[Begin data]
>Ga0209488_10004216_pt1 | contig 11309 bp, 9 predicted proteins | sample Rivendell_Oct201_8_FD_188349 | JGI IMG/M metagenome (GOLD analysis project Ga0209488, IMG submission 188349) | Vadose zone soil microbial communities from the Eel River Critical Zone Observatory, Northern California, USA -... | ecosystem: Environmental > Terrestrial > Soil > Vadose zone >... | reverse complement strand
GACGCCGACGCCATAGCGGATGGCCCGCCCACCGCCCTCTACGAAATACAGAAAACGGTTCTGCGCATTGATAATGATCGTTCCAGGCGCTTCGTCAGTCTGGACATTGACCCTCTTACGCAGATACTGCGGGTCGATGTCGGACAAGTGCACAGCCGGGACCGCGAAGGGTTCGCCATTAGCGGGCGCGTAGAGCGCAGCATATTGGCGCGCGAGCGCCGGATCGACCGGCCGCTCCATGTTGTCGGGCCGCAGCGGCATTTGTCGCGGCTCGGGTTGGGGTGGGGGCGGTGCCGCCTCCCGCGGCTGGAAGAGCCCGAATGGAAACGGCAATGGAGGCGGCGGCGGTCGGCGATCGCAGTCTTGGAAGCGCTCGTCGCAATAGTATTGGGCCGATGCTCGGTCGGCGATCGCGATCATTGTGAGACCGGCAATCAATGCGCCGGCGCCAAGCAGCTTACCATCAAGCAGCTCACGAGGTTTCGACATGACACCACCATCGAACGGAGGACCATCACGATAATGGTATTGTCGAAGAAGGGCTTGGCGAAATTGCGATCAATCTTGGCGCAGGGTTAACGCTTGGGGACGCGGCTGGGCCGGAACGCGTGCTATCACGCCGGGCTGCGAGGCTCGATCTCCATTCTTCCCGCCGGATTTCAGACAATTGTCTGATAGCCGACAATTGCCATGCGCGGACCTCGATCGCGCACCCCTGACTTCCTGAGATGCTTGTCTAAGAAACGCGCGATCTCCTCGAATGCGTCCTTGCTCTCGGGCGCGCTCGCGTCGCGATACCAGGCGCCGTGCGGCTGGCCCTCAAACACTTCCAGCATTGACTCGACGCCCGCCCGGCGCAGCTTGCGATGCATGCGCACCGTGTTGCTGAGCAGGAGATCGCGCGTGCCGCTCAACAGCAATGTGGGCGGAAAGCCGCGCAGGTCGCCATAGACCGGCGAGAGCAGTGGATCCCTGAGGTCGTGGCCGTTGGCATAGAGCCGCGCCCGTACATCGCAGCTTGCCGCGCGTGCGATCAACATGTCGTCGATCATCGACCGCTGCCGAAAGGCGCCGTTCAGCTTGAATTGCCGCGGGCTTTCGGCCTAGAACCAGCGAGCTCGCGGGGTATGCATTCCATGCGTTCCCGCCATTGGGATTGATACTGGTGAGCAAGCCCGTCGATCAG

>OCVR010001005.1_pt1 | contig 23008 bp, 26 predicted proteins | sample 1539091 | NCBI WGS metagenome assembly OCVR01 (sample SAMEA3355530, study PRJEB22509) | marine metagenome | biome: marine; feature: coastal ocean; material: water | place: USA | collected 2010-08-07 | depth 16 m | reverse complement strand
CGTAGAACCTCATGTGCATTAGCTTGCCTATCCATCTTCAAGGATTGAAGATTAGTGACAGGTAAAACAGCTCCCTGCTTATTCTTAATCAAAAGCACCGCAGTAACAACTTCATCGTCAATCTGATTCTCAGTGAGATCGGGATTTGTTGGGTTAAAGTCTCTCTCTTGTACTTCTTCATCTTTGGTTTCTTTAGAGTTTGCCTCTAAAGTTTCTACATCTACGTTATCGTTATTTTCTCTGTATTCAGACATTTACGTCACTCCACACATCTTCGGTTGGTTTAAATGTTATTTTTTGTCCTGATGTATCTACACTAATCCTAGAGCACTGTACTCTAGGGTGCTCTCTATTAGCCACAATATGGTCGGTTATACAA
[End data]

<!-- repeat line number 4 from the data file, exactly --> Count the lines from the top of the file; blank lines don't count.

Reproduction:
CGTAGAACCTCATGTGCATTAGCTTGCCTATCCATCTTCAAGGATTGAAGATTAGTGACAGGTAAAACAGCTCCCTGCTTATTCTTAATCAAAAGCACCGCAGTAACAACTTCATCGTCAATCTGATTCTCAGTGAGATCGGGATTTGTTGGGTTAAAGTCTCTCTCTTGTACTTCTTCATCTTTGGTTTCTTTAGAGTTTGCCTCTAAAGTTTCTACATCTACGTTATCGTTATTTTCTCTGTATTCAGACATTTACGTCACTCCACACATCTTCGGTTGGTTTAAATGTTATTTTTTGTCCTGATGTATCTACACTAATCCTAGAGCACTGTACTCTAGGGTGCTCTCTATTAGCCACAATATGGTCGGTTATACAA